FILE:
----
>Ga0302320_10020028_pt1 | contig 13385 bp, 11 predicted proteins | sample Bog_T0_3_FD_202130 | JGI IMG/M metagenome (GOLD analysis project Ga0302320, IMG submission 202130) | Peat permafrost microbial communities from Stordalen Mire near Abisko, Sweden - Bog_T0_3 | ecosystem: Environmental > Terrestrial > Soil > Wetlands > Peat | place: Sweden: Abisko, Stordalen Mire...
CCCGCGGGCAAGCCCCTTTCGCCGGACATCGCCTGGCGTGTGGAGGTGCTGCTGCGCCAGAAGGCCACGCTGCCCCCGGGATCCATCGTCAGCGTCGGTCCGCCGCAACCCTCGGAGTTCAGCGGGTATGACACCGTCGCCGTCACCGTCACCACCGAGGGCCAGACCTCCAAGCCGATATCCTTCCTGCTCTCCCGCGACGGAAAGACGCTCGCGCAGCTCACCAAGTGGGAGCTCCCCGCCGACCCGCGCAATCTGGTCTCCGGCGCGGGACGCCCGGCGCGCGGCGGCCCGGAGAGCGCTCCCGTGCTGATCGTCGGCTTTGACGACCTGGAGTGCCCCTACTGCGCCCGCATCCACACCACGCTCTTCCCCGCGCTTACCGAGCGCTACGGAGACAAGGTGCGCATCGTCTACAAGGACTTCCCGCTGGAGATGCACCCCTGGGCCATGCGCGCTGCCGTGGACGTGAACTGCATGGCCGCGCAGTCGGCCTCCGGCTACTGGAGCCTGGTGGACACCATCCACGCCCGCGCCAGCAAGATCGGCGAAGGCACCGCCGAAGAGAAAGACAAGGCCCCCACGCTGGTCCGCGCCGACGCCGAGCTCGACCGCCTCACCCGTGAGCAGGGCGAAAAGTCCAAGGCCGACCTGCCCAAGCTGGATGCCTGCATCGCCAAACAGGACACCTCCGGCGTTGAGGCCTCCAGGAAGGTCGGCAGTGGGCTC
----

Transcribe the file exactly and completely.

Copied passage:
>Ga0302320_10020028_pt1 | contig 13385 bp, 11 predicted proteins | sample Bog_T0_3_FD_202130 | JGI IMG/M metagenome (GOLD analysis project Ga0302320, IMG submission 202130) | Peat permafrost microbial communities from Stordalen Mire near Abisko, Sweden - Bog_T0_3 | ecosystem: Environmental > Terrestrial > Soil > Wetlands > Peat | place: Sweden: Abisko, Stordalen Mire...
CCCGCGGGCAAGCCCCTTTCGCCGGACATCGCCTGGCGTGTGGAGGTGCTGCTGCGCCAGAAGGCCACGCTGCCCCCGGGATCCATCGTCAGCGTCGGTCCGCCGCAACCCTCGGAGTTCAGCGGGTATGACACCGTCGCCGTCACCGTCACCACCGAGGGCCAGACCTCCAAGCCGATATCCTTCCTGCTCTCCCGCGACGGAAAGACGCTCGCGCAGCTCACCAAGTGGGAGCTCCCCGCCGACCCGCGCAATCTGGTCTCCGGCGCGGGACGCCCGGCGCGCGGCGGCCCGGAGAGCGCTCCCGTGCTGATCGTCGGCTTTGACGACCTGGAGTGCCCCTACTGCGCCCGCATCCACACCACGCTCTTCCCCGCGCTTACCGAGCGCTACGGAGACAAGGTGCGCATCGTCTACAAGGACTTCCCGCTGGAGATGCACCCCTGGGCCATGCGCGCTGCCGTGGACGTGAACTGCATGGCCGCGCAGTCGGCCTCCGGCTACTGGAGCCTGGTGGACACCATCCACGCCCGCGCCAGCAAGATCGGCGAAGGCACCGCCGAAGAGAAAGACAAGGCCCCCACGCTGGTCCGCGCCGACGCCGAGCTCGACCGCCTCACCCGTGAGCAGGGCGAAAAGTCCAAGGCCGACCTGCCCAAGCTGGATGCCTGCATCGCCAAACAGGACACCTCCGGCGTTGAGGCCTCCAGGAAGGTCGGCAGTGGGCTC